AdMan: The Incredible hulk fights Jonny from X Factor

Xmas is a time of tradition in the advertising industry.

When I was younger, it was traditionally a time of getting completely off your face for four weeks…

Now it’s traditionally a time of working 18 hours a day because clients find it very amusing to throw in difficult briefs right at that time.

But it’s usually quite a good time to take the industry’s temperature. 

Because a fair number of ad-folk are either sick at home or they can be found face down in the gutter with their trousers round their ankles.

Speaking for myself, I’m feeling a bit “chesty”, and whenever I’m ill I remember what Pascal said – “that the role of the doctor was merely to amuse the patient while the latter healed himself.”

I sometimes wonder if agencies play a similar role for brands: i.e., they’re an irrelevant but amusing place for brands to pass their time, while the important stuff happens somewhere else.

I say this not because marketing is useless - although it’s notoriously difficult to prove ROI on it - but just because marketing is changing so massively and so fundamentally.

In fact there’s a strong school of thought these days that a great product with an enlightened social media strategy doesn’t need marketing at all. 

So the role for agencies is getting much harder to define.

 

“Some of the most powerful brands in this country - from Amazon to eBay - seem equally allergic to traditional forms of marketing”

It’s rather like pinning the tail on a donkey that’s being launched off a tower in a small Spanish village.

A few years ago a friend of mine, a chap called Adam Morgan, who’s written several definitive books on marketing including Eat the Big Fish, wanted to talk to Google - because they were the most popular brand in the world.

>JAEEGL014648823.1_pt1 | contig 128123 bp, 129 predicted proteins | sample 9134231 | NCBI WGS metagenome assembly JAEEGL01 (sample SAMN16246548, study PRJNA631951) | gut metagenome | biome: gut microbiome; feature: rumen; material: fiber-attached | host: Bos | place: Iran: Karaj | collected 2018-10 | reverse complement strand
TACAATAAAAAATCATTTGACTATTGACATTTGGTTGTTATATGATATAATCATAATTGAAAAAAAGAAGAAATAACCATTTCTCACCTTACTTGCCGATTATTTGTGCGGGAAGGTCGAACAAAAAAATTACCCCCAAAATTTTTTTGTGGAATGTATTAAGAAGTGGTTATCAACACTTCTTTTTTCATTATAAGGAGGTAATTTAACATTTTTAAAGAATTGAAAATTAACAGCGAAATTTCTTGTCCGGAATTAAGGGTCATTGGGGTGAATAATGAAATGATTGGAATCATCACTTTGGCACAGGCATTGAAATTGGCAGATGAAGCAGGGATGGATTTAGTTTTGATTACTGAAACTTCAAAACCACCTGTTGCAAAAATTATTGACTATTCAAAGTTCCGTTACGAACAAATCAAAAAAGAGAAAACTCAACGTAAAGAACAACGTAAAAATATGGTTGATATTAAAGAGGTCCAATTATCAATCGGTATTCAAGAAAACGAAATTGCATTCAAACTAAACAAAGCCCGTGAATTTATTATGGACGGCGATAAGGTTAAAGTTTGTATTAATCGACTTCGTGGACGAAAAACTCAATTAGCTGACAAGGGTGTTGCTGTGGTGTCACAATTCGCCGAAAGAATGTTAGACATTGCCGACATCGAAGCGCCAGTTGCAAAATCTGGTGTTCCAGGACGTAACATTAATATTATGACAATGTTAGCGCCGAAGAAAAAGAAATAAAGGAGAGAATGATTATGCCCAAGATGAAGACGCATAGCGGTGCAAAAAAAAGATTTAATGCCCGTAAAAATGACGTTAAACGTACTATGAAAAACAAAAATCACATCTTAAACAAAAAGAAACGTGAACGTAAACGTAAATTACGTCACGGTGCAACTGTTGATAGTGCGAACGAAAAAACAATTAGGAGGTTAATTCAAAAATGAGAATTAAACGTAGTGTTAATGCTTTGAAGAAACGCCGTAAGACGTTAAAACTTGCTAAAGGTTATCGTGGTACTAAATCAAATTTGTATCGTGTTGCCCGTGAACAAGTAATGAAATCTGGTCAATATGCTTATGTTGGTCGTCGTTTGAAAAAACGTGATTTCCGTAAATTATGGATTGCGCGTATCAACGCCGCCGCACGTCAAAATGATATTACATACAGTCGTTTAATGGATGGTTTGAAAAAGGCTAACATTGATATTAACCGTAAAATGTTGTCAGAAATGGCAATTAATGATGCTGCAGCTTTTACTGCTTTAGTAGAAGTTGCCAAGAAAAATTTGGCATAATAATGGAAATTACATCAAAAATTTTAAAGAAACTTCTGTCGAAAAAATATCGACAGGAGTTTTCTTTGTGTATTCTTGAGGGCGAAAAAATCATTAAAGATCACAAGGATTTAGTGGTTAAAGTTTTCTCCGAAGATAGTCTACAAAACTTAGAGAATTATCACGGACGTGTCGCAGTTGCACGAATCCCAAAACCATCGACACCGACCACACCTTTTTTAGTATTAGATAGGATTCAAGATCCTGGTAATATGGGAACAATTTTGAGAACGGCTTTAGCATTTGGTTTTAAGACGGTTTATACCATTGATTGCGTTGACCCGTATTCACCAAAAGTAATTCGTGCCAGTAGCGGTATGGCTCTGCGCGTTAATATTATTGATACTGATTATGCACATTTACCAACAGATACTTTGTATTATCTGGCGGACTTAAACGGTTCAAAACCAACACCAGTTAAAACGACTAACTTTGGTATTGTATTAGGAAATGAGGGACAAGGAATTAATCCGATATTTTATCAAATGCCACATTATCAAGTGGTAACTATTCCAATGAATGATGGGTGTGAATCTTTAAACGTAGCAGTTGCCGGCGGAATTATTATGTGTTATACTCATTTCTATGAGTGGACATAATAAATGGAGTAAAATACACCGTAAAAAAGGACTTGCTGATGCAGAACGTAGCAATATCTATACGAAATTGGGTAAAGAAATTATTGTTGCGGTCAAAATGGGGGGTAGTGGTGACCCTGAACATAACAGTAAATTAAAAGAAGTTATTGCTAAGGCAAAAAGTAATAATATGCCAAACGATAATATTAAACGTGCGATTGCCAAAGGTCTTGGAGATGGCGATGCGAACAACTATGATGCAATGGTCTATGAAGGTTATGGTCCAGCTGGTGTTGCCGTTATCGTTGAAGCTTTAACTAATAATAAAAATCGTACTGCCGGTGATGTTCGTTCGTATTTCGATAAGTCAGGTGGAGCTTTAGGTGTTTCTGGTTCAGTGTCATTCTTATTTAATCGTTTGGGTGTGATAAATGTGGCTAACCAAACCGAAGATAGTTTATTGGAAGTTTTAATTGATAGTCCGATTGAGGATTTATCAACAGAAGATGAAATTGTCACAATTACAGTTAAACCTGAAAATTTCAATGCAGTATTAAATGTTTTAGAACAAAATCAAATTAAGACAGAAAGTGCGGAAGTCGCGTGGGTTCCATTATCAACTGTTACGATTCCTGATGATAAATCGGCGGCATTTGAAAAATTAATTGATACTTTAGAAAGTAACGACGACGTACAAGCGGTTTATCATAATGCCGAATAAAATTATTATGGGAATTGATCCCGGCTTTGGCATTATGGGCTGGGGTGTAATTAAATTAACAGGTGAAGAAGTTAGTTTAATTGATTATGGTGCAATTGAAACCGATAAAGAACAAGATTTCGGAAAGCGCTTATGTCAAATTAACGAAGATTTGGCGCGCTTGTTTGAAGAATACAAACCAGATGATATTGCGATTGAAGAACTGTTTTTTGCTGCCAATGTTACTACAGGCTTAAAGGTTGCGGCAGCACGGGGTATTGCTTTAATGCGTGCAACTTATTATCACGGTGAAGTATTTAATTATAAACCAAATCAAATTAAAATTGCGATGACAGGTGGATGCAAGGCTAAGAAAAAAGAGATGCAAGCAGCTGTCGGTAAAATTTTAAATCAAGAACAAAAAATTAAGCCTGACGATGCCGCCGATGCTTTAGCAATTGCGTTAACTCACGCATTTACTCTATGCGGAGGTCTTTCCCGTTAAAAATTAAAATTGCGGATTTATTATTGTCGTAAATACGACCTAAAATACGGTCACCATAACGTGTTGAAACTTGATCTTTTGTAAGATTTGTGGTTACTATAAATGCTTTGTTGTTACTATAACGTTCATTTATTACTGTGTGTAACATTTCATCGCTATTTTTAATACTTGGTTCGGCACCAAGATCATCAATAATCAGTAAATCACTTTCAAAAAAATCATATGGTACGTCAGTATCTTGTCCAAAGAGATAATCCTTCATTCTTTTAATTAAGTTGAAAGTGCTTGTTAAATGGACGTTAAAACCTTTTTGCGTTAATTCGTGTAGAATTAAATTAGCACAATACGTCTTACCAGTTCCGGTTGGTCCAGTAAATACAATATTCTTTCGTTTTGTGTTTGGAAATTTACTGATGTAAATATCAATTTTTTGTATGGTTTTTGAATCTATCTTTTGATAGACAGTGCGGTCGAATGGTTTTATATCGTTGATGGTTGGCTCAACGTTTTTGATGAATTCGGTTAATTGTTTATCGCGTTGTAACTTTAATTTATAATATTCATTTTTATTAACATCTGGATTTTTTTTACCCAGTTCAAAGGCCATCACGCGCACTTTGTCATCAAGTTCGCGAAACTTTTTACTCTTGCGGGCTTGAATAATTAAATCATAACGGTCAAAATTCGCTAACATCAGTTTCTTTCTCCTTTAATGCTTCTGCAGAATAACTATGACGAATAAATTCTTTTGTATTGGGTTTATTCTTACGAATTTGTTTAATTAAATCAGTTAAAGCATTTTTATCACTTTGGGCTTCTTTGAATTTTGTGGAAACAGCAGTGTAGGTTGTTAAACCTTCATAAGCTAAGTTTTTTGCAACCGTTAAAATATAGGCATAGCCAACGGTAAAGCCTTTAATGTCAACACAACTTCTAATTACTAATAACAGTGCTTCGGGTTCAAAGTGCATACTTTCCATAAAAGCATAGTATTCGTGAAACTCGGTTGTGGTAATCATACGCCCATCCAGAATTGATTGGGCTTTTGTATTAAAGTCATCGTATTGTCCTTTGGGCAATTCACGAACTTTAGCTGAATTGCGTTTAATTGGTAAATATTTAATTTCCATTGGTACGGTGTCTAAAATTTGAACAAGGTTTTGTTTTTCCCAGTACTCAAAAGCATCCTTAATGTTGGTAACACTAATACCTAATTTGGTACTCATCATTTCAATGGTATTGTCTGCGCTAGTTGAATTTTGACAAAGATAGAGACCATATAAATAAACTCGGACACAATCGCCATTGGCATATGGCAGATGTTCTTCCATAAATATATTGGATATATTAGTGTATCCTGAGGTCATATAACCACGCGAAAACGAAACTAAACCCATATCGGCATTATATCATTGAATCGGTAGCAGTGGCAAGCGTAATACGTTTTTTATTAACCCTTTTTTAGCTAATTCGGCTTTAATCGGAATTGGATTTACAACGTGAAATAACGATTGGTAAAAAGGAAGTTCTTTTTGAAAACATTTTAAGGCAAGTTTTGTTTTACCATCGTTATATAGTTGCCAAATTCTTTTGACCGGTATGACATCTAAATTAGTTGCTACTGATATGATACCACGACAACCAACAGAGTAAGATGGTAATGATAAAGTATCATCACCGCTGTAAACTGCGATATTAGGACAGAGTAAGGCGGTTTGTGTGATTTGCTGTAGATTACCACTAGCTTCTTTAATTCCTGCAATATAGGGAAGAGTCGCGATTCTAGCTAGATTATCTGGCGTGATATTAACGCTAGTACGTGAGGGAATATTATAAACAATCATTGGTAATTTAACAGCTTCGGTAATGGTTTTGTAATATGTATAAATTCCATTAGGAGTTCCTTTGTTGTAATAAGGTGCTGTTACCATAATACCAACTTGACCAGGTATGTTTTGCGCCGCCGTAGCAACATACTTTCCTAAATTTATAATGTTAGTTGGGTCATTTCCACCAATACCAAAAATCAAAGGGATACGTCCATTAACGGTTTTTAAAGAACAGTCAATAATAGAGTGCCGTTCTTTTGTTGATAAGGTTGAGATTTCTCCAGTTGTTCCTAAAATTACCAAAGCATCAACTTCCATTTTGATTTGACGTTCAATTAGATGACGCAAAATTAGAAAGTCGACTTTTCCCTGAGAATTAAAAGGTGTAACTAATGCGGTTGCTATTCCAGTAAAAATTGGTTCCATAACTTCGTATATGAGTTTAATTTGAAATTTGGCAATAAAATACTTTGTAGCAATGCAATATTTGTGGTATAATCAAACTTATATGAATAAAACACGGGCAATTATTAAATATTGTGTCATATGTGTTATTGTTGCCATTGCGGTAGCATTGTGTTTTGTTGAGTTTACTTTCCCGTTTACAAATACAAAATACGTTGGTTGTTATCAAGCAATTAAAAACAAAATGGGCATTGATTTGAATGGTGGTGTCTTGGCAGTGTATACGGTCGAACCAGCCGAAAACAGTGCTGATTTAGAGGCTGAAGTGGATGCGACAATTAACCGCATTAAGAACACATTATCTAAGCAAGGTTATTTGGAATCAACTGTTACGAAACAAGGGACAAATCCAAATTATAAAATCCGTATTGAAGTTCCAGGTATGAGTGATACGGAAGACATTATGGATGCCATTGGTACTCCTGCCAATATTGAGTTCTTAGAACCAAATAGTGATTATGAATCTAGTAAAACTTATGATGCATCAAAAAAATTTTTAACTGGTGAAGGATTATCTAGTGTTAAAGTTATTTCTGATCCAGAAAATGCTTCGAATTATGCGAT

Their response was interesting: “we’re allergic to marketing”. 

Some of the most powerful brands in this country - from Amazon to eBay - seem equally allergic to traditional forms of marketing.

With this in mind, I recently went to one of the biggest days of the year for marketeers - the annual conference of The Marketing Society. This always has an amazing line-up of speakers and this year it ranged from Keith Weed, the chief marketing officer of Unilever, to economic expert Dr Linda Yueh.

The bottom line takeout for me (corroborated by the Twitter feed displayed after each presentation) was this - we’re all f**ked.

“It was like watching the Incredible Hulk engage in an arm-wrestling contest with Johnny from X Factor”

Ok I’m exaggerating, but it was tricky to take much comfort from the day.

The theme of the conference was “global leadership” and we were treated to several comparisons with what’s happening in the so-called emerging world - probably better called the “dominant” world or just plain “sir” - because it soon became obvious that global economic power was switching to China for the next 50 years, with the other 6 E7 countries close behind (Russia, Brazil, India, Turkey, Indonesia and the Isle of Dogs, if I wrote them down right).